First they came for the Communists, and I didn't speak up, because I wasn't a Communist.

Then they came for the sick, the so-called incurables, and I didn't speak up, because I wasn't mentally ill.

Then they came for the Jews, and I didn't speak up, because I wasn't a Jew.

Then they came for me, and by that time there was no one left to speak up for me

Together we stand, divided we fall.

Rounding out Saturday’s diatribe of hate is the contemptible disdain of Martin Sinclair, the mouthpiece of the ‘Tax Payer’s Alliance’ who states DLA claimants are “a particularly unwelcome burden” on taxpayers, failing to acknowledge that a great many DLA recipients are taxpayers. Apparently Mr Sinclair doesn’t agree that part of the role of the state, the very reason we pay it tax, is to support those of us who, through disability, face extra financial burdens. I was a taxpayer for twenty-three years, Mr Sinclair, given my choices I still would be, and there are several million more disabled people like me who either pay taxes, have paid taxes, or would love to have the opportunity to pay taxes. Doesn’t your organisation feel an obligation to represent us too, or does the fact that we are who we are make us beneath your notice, too likely to vote for the wrong party, ultimately just unspeakably disabled?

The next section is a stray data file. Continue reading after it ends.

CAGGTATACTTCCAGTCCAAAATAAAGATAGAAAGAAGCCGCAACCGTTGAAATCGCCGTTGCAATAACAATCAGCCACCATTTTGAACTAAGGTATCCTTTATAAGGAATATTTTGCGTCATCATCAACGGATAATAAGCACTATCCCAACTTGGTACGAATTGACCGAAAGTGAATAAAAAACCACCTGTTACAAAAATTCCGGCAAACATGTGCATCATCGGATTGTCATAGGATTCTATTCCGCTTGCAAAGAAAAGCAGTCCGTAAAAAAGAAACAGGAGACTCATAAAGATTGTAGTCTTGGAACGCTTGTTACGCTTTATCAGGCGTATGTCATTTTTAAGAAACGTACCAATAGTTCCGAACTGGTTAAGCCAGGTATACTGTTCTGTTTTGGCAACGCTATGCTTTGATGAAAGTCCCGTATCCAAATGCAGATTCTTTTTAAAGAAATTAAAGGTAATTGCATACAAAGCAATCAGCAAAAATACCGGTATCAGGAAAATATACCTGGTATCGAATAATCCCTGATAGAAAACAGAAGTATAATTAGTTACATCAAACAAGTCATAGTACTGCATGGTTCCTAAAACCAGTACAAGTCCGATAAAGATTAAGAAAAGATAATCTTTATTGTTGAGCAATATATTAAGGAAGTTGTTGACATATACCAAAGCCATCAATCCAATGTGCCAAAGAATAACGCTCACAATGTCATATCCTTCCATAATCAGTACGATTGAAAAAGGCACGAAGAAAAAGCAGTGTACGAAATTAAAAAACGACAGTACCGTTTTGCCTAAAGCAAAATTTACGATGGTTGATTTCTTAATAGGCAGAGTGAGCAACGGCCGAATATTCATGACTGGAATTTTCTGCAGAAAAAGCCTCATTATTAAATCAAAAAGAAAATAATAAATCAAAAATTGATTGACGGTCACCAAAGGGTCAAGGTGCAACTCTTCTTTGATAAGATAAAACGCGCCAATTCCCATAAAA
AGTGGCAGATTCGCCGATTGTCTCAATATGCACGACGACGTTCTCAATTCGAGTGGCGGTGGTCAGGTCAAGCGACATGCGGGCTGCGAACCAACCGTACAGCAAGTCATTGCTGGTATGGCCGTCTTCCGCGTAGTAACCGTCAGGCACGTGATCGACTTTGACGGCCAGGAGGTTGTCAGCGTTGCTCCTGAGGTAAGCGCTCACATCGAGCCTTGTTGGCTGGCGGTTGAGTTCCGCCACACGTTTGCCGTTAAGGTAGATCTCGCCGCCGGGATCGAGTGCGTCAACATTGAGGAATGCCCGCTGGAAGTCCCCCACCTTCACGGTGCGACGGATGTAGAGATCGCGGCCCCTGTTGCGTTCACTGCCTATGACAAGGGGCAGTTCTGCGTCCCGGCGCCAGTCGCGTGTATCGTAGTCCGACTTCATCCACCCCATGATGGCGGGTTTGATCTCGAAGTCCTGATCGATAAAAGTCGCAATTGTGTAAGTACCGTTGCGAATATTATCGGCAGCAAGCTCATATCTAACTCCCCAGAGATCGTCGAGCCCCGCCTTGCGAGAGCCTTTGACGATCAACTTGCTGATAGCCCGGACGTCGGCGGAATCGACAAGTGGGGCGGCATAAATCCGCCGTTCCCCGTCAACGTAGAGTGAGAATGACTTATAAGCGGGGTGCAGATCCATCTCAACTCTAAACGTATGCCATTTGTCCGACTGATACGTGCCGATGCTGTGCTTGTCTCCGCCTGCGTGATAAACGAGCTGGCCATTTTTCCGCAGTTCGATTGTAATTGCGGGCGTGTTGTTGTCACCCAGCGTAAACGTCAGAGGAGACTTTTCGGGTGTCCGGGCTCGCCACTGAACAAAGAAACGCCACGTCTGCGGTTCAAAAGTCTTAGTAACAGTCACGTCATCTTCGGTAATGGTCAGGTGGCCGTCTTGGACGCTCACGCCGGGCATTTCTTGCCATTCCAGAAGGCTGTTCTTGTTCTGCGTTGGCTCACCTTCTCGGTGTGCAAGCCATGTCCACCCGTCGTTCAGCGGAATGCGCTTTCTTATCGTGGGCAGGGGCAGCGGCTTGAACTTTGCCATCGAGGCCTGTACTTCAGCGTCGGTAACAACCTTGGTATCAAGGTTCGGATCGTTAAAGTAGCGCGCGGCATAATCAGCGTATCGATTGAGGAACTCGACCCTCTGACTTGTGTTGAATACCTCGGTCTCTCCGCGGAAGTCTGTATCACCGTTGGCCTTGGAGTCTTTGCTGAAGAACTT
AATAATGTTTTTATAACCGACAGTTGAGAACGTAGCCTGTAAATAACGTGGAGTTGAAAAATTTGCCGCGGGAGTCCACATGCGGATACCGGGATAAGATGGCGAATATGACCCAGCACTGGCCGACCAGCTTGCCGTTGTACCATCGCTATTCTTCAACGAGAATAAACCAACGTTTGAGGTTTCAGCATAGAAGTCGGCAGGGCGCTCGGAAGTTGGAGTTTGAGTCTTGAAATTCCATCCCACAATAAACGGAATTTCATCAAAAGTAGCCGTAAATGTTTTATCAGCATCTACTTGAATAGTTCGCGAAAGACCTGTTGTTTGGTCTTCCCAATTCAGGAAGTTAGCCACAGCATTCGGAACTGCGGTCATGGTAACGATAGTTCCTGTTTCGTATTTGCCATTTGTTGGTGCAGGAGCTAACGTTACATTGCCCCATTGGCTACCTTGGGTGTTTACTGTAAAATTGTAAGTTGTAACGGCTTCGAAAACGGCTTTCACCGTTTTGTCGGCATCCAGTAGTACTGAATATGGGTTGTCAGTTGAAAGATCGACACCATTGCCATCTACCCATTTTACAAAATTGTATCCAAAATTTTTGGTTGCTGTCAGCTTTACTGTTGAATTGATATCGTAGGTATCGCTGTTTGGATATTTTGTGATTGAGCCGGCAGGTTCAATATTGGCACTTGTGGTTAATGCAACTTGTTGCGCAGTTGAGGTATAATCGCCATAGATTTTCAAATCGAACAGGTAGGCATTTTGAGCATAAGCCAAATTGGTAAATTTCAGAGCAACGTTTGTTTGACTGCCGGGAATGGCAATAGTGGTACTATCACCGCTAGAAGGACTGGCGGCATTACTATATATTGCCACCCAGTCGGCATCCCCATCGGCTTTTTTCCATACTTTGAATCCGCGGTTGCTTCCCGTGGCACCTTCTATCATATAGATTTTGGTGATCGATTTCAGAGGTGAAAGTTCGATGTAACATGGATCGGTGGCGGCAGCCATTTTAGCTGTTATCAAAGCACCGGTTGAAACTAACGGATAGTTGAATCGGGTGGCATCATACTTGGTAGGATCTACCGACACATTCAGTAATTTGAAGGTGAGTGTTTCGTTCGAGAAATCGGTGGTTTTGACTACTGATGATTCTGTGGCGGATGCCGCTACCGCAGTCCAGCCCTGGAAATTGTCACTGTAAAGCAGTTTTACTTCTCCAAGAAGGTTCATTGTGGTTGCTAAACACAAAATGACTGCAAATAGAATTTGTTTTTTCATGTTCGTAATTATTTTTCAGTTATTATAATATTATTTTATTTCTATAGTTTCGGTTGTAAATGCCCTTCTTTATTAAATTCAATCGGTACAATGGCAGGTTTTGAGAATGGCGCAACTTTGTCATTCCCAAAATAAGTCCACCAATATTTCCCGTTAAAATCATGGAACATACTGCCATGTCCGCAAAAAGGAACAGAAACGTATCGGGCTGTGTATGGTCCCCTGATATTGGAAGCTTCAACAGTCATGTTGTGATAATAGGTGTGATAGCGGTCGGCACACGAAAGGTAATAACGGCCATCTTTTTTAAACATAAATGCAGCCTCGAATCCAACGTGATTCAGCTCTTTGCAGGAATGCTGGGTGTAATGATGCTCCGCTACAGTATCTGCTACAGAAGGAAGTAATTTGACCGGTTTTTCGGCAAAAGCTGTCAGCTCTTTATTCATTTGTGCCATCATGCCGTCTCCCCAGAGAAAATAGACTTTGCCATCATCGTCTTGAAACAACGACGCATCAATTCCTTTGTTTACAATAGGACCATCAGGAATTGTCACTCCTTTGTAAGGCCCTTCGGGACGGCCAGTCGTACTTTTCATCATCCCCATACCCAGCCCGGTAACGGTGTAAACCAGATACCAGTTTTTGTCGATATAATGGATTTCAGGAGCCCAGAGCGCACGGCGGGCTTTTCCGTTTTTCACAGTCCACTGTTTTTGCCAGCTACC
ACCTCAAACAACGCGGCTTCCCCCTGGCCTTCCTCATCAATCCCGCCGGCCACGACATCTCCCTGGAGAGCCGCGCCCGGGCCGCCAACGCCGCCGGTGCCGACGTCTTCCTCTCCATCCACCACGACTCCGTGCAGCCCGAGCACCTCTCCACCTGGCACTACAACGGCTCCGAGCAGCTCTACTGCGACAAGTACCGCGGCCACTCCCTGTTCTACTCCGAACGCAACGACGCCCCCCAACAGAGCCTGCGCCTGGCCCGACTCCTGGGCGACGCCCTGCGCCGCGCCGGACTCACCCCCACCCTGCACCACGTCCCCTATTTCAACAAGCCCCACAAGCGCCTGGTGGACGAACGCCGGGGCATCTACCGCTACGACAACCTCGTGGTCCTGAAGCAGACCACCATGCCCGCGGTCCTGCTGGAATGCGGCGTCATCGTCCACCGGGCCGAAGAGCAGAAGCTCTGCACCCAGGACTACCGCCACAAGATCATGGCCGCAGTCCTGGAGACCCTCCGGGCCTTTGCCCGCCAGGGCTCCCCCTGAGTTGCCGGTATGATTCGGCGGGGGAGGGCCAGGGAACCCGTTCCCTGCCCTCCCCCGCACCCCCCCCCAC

There is one final name I haven’t talked about in this catalogue of shame, the Liberal-Democrats. This is the party that, even more than Labour, has traditionally portrayed itself as the party that puts Social Justice first, ahead even of political power, the party that currently shares in the government of the country alongside the Tories. So where exactly does your party stand on this, Mr Clegg? People like Danny Alexander were vocal enough about the problems arising from ATOS assessments in Opposition, but as soon as a ministerial position was wafted under their noses they became strangely silent. Less than three months ago your party’s Spring Conference, specifically addressing DLA Mobility Component, made it clear to the parliamentary party that attacks on disabled people had gone too far, finding it necessary to remind you of your obligations under the UN Convention on the Rights of Persons with Disabilities and the UN Convention on the Rights of the Child. Your party has spoken, Mr Clegg, but they, and we, are still waiting for your reply….